The defense lawyers also mount a defense of leaking as routine and vital to modern American government and note that the law gives no indication of who is “entitled to receive” closely-held defense secrets and who isn’t.

The last bit is what I find particularly interesting. Lowell is obviously doubling down on his successful defense in the AIPAC case by arguing that leaking classified information is central to our system of governance.

Government leaking is not a new phenomenon. What makes these prosecutions particularly worthy of close scrutiny is the fact that the Executive Branch leaks classified information often to forward several of its goals and then prosecutes others in the same branch for doing the same thing. In fact, this country has a long and storied history of government officials leaking information to the press. In one of the earliest leaks in this country s history, Benjamin Franklin publicly confessed to leaking letters authored by loyalist Thomas Hutchinson which were later published in the Boston Gazette. 5 Albert Henry Smyth The Writings of Benjamin Franklin 448 (1905). President George Washington was incensed upon discovering that the confidential terms of Jay’s Treaty had been leaked to a newspaper editor. Todd Estes The Art of Presidential Leadership: George Washington and the Jay Treaty, 109 Virginia Magazine of History and Biography (2001). In one of the most storied leaks in history, the New York Times published sections of the so-called “Pentagon Papers ” a top-secret Department of Defense report on America s political and military involvement in Vietnam. Neil Sheehan Vietnam Archive: Pentagon Study Traces Decades of Growing U.S. Involvement, N.Y. Times June 13, 1971 , at A1. The leak revealed a deliberate pattern of government deception to mislead the country about the government’s intentions to expand the war efforts in Vietnam. Id The Abu Ghraib prison abuse scandal is another example of a leak that called into question important policies the government had tried to keep secret. Seymour M. Hersh, Torture at Abu Ghraib, The New Yorker, May 10, 2004, at 42. And the disclosure of Valerie Plame as an operative for the CIA was a government leak, at the highest levels, to advance an important policy interest of the Bush Administration. David Corn Plamegate Finale: We Were Right; They Were Wrong, The Nation (Oct. 22, 2007). In this country s history, sensitive information has routinely been leaked to the press by officials at all levels of government, causing New York Times reporter James Reston to remark, “[t] ship of state is the only known vessel that leaks from the top.” David E. Rosenbaum, First a Leak, Then a Predictable Pattern, N.Y. Times, October 3 2003.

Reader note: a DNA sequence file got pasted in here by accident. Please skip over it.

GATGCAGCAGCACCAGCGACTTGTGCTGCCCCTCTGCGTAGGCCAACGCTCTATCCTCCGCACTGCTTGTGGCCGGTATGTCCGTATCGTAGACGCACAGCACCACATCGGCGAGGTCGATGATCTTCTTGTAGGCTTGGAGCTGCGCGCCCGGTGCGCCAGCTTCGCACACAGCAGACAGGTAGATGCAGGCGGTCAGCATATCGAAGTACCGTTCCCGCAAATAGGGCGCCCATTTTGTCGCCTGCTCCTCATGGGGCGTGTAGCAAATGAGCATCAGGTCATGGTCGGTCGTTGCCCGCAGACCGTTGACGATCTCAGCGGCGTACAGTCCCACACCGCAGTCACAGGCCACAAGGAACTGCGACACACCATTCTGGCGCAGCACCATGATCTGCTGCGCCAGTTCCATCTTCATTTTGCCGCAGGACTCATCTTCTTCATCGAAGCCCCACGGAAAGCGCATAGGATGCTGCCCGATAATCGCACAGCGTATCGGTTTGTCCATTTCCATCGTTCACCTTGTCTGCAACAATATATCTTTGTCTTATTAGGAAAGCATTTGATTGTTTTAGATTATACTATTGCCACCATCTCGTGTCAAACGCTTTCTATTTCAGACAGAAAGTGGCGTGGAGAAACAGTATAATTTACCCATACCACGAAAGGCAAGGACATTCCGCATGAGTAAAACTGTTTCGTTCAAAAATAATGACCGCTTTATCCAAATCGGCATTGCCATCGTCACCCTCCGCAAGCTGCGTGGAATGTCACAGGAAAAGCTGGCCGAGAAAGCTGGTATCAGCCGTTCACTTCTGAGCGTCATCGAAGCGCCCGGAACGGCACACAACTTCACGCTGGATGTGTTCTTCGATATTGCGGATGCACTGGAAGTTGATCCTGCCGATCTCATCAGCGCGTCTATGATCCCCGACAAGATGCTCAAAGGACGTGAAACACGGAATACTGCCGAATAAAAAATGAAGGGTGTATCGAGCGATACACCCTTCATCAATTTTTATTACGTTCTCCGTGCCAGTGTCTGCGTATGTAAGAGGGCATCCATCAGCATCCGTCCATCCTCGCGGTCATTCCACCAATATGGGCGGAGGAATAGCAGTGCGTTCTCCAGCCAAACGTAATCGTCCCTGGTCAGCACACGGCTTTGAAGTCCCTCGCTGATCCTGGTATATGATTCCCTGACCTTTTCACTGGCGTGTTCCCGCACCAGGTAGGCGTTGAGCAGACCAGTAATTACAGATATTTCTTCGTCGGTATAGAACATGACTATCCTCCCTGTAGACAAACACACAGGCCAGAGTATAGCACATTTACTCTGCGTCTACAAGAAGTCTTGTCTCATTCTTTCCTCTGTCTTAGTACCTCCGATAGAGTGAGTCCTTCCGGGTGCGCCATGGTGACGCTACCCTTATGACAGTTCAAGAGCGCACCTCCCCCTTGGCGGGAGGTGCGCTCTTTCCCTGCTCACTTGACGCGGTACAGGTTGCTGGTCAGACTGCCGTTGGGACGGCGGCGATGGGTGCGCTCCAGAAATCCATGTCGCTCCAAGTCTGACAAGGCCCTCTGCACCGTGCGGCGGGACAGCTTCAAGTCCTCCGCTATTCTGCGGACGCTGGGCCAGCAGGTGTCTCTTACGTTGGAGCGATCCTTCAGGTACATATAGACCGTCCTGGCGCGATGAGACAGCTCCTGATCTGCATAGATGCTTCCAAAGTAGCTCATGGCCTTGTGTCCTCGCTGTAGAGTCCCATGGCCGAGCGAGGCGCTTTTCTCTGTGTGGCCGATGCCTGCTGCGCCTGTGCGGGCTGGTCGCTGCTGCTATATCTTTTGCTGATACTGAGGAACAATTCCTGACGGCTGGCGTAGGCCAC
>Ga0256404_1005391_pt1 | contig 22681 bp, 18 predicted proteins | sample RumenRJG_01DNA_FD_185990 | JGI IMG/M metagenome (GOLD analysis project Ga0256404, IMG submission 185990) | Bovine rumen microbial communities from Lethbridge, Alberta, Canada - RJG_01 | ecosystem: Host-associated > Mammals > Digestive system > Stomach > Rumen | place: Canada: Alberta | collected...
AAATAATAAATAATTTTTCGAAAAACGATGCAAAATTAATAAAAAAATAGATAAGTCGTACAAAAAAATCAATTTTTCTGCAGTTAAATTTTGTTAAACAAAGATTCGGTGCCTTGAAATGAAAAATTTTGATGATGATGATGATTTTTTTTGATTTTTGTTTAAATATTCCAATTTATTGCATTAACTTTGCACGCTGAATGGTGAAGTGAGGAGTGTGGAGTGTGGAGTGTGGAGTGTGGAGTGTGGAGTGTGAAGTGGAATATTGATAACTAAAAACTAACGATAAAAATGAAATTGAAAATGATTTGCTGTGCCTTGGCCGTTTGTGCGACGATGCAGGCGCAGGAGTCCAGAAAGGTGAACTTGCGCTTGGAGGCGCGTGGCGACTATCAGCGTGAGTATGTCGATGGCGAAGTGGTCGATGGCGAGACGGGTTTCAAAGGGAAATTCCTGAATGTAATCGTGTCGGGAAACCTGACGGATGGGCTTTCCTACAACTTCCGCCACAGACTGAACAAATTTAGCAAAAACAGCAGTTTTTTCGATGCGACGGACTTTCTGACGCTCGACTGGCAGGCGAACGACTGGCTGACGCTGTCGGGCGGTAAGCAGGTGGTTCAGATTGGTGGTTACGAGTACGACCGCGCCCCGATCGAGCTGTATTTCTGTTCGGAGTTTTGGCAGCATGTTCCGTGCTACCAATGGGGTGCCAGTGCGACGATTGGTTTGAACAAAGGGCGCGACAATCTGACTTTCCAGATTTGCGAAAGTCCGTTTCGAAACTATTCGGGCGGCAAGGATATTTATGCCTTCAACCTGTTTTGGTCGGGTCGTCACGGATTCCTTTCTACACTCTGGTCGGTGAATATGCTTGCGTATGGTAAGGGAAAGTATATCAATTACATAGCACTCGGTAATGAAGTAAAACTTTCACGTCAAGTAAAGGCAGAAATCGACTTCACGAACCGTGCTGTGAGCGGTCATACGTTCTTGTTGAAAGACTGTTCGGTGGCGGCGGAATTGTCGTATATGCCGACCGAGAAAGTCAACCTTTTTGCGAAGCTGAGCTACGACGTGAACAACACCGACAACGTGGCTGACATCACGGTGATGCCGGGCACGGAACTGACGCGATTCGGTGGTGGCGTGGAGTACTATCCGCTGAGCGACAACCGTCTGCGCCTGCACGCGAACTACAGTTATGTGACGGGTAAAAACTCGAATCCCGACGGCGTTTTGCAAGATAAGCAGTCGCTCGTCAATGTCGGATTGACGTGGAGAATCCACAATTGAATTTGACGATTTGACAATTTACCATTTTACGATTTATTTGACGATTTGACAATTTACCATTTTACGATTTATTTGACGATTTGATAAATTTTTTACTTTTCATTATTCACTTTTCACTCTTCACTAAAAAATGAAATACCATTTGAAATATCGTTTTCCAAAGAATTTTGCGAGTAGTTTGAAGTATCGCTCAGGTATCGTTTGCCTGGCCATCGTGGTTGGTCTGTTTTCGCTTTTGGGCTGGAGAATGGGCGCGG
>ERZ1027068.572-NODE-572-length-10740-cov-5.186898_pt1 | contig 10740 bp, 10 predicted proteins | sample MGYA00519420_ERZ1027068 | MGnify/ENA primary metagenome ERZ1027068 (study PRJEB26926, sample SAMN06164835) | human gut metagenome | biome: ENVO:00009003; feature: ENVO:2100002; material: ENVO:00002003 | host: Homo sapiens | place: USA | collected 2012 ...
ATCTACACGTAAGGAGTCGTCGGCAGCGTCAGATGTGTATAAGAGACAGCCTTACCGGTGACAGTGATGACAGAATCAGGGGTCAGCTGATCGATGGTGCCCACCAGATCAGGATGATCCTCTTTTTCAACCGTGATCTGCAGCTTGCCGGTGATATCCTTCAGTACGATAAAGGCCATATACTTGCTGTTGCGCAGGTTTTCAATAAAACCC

The practice of leaking has evolved over time and has become so widespread that it is not uncommon to open a national newspaper and find multiples articles attributing their sensitive content to anonymous government sources. During meetings with the press, government offcials and members of their staffs routinely disclose sensitive information to further a variety of legitimate policy objectives. Members of the press then publish the information for consumption by the populace. As the government has imposed ever-more stringent restrictions on information, while simultaneously broadening its definition of what constitutes classified information, leaking has become essential to provide context for messages delivered to the public through official channels. Although reliance on a “leak system” is counterintuitive for a nation that prides itself on open government and places immense value on democratic traditions, it has become a necessary practice, facilitating the exchange of information between the government and its constituency. Read more

CIA Sues over Whistleblower Book

Jeff Stein reports that, after months of rumors this would happen, the CIA has sued Ishmael Jones for publishing The Human Factor: Inside the CIA’s Dysfunctional Intelligence Culture without approval from CIA’s review board.

The Justice Department suit, on behalf of the spy agency, seeks “an injunction against any further violations of ‘Jones’ secrecy obligations and recovery of the proceeds from the unauthorized publication.”

It cited as precedent Snepp vs. United States, the 1980 Supreme Court decision against former CIA officer Frank Snepp that validated the agency requirement that employees submit their writings for approval as a fiduciary obligation.

As a result of the decision, the government was able to seize Snepp’s profits from the book. Snepp subsequently wrote a second book, “Irreparable Harm: A Firsthand Account of How One Agent Took on the CIA in an Epic Battle Over Free Speech,” which was cleared by the agency.

Like Snepp, whose memoir “Decent Interval” harshly criticized CIA activities at the end of the Vietnam War, Jones maintains that his book contained “no classified information.”